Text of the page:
Later that evening was "networking night." Dr. George invited a wide variety of community leaders, from Aquarium employees to professors, to listen to the presentations our campers had been working on. This event gave the students invaluable experience with public speaking and presenting, along with giving them the chance to further hone their projects. Many of the campers even swapped contact information with guests. I for one was glowing with pride, watching our campers have passionate, one-on-one conversations about their projects with complete strangers. It was a little different than the rapid pace of our other activities, but networking night was incredibly effective and will certainly be repeated in the future.

Groups talking to various experts about their projects.

Vega talking with a Sewanee professor.

Friday - our last full day - was another day out on the water, but this time we ventured up to the Conasauga River for a snorkeling expedition - wetsuits and all! Scientists from TNACI took some campers upriver for some more experience with seine netting, then showed off their catches in little clear photo tanks. After lunch we split into two groups again: one group of campers stayed by the river to continue snorkeling, while the others went on a bird walk through the surrounding wilderness.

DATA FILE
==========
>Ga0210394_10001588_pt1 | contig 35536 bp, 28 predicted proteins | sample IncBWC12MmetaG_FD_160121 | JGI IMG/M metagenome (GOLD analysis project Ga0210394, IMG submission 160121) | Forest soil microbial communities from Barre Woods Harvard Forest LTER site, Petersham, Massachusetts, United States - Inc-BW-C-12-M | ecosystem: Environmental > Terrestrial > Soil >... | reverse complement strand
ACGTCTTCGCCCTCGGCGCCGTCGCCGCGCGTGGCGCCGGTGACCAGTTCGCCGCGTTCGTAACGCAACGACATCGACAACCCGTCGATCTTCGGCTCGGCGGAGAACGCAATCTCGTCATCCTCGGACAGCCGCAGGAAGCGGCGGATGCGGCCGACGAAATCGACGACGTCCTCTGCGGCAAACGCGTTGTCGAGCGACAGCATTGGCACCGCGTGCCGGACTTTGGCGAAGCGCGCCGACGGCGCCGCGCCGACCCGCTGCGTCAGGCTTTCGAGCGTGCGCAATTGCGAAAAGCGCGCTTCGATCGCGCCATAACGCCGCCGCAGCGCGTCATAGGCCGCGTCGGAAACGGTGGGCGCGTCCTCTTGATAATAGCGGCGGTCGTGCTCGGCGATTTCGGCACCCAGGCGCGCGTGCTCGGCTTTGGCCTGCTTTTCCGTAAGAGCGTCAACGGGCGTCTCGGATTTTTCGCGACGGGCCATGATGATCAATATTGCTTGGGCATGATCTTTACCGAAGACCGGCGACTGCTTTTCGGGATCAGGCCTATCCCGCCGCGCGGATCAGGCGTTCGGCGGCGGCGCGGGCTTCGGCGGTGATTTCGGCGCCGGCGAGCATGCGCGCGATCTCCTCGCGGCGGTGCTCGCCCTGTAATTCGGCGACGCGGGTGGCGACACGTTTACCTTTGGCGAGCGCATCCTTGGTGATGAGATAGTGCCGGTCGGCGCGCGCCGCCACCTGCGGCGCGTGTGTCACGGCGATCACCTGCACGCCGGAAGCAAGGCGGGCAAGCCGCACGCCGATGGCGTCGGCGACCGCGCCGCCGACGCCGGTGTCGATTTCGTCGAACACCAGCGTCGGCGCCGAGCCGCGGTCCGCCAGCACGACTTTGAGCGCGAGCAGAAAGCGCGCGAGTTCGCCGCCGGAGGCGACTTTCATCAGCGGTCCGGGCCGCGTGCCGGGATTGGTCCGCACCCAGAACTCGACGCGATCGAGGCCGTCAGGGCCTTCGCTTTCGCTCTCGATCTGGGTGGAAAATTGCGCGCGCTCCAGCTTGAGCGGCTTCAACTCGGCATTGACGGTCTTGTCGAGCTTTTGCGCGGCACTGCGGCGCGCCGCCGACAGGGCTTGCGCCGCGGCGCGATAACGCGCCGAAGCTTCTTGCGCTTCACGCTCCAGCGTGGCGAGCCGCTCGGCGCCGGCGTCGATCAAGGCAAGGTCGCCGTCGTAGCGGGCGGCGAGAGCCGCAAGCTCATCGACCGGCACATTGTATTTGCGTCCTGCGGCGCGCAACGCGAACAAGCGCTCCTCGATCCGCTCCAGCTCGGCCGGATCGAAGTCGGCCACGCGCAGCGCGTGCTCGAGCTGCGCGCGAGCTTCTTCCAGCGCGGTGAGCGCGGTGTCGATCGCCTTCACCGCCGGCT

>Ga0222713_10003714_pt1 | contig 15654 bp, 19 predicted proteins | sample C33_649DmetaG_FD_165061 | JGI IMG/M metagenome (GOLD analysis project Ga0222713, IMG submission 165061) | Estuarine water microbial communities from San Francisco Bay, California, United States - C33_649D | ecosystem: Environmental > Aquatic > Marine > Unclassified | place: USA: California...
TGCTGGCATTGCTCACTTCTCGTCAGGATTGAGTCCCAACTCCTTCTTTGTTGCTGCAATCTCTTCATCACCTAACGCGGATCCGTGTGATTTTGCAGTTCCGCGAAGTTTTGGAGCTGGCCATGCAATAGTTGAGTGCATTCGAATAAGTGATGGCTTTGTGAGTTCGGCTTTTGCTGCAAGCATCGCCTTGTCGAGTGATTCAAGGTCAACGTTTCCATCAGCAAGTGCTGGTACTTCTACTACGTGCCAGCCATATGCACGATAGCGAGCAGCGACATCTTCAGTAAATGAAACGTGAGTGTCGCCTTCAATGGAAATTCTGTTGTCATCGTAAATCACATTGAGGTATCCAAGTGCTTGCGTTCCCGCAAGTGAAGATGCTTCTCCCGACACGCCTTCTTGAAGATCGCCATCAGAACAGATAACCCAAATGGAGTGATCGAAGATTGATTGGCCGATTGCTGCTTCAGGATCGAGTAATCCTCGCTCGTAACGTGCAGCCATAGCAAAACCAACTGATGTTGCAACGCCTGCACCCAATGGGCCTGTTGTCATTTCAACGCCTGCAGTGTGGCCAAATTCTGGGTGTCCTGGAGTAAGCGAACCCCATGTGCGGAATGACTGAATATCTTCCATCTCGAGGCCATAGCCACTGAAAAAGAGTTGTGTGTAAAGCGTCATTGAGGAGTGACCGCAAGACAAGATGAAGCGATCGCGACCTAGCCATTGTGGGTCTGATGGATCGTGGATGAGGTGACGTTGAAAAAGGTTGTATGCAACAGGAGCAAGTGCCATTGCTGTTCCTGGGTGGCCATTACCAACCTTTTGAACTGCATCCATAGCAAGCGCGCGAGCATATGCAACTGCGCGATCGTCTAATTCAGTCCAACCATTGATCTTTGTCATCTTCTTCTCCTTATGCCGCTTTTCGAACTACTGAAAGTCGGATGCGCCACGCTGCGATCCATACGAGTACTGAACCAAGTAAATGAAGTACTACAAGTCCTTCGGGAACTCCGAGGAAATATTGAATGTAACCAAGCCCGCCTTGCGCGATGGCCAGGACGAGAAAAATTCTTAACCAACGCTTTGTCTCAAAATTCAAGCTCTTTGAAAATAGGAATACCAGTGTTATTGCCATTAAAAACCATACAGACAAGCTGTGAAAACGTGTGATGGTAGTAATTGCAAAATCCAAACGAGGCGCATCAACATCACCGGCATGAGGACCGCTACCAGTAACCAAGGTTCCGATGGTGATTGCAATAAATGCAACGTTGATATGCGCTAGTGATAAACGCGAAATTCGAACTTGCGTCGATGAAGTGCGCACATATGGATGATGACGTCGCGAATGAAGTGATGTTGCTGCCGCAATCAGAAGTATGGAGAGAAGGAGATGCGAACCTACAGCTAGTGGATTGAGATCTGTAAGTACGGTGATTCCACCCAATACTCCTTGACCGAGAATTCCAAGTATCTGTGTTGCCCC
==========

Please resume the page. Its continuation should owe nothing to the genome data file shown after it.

Only way to see fish is getting your face in the water!

Looking for some birds

I think Thaddeus sees a fish!

Friday night was another big event - one of our campers was chosen to give her presentation at PechaKucha, a low-key style of presenting where the topics ranged from unsanctioned racing to nature poetry. Our student, Justice Graves, stood her ground in front of a crowd of more than a hundred and spoke passionately about the importance of preserving the environment. She even worked in some of our pictures from the week, discussing how our activities had inspired her and pushed her to think on a larger scale.

And then Saturday morning rolled around, when the parents arrived to see what we'd been doing with their kids all week. Our campers gave their presentations in groups of four or five, using KeyNote and some shared iPads to turn their ideas into something visual. The presentations passed in a flash, and before we knew it, we were waving goodbye and hauling our own gear down to our cars. I'm sure I wasn't the only one who slept well that night!

I was honored to be a part of such a successful inaugural experience. And a big thanks to Thaddeus Taylor, Larry Roberts, and Ben Nelson who were with us all week on our adventures.  The program has an incredibly solid base, and I'm thrilled to see how it will grow and change as the years go by. So here's to CLAW, and here's to many more years of adventure and discovery!

Sunday, August 5, 2012

Summary of Summer!

Phew! Now that we are into August, summer is drawing to a close for TNACI. While we have tried to keep the blog updated, between conferences, summer camps, and meetings, we have not always been the most current. So it's time to catch you up!

Lake Sturgeon